Court of Appeal decides that the collective redundancy provisions in TULRCA covered the closure of a US military base in UK
The obligation to consult about collective redundancies under section 188 of the Trade Union and Labour Relations (Consolidation) Act 1992 (TULRCA) may apply even where they come about due to the strategic decisions of foreign governments, the Court of Appeal has held in USA v Nolan (No 2). The Court of Appeal rejected the US’s argument that there was an implied exemption to the consultation requirements in relation to the actions of a foreign sovereign state engaged in the exercise of public powers. A further hearing will be listed to consider the vexed question of whether the obligation to consult collectively about proposed redundancies involves engaging with the reasons for the dismissals (i.e. the strategic decision to close the base) or whether it only arises once the strategic/commercial decision has been taken (USA v Nolan (No.2)).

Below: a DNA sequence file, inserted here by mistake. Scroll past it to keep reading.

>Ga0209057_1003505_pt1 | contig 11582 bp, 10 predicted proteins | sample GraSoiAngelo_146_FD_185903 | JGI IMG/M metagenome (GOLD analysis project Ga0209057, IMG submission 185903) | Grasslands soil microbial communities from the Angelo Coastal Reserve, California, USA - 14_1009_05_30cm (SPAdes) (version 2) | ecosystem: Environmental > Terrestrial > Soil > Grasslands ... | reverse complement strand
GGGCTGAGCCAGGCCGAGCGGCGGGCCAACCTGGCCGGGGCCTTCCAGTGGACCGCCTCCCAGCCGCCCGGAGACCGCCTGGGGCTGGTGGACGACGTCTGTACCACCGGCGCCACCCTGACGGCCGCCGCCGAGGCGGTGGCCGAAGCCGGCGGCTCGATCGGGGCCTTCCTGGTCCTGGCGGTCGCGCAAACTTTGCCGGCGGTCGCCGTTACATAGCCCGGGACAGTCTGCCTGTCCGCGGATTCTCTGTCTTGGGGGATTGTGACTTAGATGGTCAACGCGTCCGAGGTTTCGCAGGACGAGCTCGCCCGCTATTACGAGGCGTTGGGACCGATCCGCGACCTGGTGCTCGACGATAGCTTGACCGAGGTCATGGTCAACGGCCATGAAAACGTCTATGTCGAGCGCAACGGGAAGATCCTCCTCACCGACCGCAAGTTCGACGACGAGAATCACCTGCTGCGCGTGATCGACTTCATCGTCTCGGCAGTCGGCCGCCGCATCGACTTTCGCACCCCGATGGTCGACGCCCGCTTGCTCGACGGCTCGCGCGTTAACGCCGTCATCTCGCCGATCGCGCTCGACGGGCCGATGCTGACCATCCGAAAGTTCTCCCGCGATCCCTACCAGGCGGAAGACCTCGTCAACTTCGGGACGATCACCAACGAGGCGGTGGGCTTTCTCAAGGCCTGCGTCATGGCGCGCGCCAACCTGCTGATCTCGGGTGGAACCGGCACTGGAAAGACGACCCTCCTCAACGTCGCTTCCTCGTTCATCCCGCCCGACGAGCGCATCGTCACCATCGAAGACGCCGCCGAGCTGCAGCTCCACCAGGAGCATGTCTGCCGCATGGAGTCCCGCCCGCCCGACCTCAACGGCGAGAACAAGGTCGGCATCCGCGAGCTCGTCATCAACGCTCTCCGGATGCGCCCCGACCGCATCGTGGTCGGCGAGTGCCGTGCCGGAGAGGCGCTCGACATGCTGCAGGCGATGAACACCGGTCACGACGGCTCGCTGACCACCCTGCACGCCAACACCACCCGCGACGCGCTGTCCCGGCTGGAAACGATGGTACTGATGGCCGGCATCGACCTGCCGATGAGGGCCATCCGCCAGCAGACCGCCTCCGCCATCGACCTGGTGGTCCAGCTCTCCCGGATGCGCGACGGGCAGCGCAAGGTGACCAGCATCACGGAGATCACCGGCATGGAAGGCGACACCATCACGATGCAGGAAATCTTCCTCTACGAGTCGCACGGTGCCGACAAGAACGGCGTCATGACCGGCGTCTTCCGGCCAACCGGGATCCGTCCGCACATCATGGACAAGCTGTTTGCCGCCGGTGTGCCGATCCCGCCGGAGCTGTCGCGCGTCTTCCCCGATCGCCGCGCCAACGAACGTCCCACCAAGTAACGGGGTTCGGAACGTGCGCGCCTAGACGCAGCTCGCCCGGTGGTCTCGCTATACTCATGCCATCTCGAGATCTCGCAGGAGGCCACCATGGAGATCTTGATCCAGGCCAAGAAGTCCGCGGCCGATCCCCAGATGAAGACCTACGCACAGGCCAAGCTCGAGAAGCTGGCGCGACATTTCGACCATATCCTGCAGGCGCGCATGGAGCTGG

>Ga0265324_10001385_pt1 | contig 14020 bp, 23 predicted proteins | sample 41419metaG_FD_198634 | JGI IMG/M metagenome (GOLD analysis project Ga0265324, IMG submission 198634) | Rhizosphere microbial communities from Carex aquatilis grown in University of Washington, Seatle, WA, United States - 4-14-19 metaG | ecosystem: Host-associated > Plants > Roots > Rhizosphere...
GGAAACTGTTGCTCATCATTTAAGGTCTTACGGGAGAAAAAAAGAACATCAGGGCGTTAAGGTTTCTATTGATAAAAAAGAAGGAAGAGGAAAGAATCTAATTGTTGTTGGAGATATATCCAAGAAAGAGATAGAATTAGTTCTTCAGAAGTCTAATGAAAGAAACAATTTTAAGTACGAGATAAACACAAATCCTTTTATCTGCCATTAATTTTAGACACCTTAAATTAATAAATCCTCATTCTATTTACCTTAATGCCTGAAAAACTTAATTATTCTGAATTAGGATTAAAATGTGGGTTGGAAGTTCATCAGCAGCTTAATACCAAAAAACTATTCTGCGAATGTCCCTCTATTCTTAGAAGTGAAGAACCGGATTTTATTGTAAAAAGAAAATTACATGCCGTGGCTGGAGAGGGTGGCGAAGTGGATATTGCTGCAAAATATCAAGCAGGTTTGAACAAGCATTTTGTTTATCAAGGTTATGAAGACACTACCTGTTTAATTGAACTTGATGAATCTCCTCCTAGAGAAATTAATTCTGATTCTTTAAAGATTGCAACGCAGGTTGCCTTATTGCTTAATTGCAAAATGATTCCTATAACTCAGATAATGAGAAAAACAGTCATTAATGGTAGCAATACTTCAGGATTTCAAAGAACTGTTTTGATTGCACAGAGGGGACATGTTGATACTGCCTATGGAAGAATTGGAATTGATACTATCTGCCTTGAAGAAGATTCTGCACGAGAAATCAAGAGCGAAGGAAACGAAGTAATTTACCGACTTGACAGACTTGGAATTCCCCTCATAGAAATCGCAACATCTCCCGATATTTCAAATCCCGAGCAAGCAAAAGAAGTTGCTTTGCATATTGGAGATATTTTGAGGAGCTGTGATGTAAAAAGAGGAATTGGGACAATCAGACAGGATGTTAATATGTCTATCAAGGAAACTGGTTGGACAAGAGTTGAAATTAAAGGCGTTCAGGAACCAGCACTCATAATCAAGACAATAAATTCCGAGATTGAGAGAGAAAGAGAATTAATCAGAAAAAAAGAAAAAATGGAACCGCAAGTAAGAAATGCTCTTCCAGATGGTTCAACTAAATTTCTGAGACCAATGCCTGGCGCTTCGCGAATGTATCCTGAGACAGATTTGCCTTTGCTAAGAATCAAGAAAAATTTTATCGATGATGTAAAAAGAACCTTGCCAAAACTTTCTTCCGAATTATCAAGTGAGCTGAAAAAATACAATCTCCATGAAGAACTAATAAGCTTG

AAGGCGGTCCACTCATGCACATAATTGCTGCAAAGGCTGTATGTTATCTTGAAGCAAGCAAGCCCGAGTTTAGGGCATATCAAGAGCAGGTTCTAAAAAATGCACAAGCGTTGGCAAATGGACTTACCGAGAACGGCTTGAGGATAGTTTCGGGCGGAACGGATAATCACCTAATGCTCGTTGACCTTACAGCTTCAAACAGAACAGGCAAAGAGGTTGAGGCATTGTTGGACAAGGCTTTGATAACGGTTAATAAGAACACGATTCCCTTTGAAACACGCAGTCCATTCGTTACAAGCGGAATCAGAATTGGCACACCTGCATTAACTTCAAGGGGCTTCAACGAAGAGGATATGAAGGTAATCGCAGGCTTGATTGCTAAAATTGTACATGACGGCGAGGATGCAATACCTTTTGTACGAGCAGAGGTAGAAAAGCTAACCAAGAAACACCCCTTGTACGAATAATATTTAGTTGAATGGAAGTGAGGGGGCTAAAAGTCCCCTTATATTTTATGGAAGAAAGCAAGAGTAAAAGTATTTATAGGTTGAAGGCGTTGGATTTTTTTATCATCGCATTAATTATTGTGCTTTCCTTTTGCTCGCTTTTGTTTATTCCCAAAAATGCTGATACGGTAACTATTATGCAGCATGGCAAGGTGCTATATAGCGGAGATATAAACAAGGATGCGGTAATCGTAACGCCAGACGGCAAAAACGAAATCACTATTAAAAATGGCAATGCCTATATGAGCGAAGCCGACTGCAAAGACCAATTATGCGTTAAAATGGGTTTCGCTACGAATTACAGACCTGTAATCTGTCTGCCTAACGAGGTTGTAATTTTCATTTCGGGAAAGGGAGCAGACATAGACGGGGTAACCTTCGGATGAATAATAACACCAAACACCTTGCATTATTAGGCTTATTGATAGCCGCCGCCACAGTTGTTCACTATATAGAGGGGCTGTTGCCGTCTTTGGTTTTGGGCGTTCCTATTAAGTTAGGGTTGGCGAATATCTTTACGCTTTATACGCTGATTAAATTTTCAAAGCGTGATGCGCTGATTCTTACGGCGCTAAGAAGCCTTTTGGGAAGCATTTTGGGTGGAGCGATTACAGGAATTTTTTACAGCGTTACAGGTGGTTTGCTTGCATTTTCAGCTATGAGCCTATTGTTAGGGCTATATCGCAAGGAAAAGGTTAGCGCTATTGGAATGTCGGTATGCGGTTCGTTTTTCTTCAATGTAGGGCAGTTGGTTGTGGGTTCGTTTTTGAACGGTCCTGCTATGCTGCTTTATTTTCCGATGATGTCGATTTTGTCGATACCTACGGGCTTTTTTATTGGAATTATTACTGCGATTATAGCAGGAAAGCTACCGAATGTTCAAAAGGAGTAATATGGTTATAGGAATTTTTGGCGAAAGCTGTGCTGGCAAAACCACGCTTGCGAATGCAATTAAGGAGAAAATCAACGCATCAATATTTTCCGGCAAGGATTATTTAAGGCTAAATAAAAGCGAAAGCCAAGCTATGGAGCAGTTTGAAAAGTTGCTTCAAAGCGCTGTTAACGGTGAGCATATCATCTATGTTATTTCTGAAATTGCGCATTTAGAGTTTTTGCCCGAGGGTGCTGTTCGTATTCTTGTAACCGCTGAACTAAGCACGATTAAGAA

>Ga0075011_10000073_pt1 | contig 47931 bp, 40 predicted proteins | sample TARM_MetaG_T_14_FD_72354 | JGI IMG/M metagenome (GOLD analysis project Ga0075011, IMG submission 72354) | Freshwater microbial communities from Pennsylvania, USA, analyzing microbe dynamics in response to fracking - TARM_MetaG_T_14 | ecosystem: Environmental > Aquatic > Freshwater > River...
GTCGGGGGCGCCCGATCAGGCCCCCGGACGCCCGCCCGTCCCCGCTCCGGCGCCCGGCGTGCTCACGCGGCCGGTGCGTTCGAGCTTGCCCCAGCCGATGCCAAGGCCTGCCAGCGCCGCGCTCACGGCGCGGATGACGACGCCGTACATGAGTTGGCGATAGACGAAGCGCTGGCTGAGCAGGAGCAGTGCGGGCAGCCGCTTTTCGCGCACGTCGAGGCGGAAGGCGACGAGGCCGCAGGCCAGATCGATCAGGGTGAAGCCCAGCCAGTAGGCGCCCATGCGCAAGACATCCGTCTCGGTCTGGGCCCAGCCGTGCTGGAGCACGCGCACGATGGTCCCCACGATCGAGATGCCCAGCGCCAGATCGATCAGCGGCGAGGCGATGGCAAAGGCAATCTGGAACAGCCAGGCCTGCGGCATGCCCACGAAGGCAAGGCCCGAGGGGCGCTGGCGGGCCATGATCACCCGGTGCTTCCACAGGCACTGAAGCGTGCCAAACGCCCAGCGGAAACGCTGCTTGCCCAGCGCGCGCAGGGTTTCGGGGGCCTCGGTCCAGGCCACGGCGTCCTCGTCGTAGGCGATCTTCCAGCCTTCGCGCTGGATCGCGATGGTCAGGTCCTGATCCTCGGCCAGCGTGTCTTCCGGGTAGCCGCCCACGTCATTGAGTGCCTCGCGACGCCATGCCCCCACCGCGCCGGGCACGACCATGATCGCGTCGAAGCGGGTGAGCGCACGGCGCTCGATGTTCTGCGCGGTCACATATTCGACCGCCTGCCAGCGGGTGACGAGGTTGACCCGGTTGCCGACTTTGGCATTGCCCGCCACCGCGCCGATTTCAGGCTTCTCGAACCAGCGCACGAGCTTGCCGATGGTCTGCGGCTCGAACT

Following the decision of the US government to close a US Army base in Hythe, Hampshire, around 200 employees were given notice of dismissal, due to redundancy. Ms Nolan, an employee at the army base, brought a claim for a protective award under section 189 of TULRCA on the basis that there had been no consultation over the US government’s operational decision to close the base (as opposed to consulting over the consequential redundancies only, once the decision to close had been taken).
It would have been open to the US government to rely on the principle of state immunity and refuse to submit to the jurisdiction of the English tribunal system. However, it failed to raise the question of state immunity until after the liability hearing, by which time it had already submitted to the jurisdiction…
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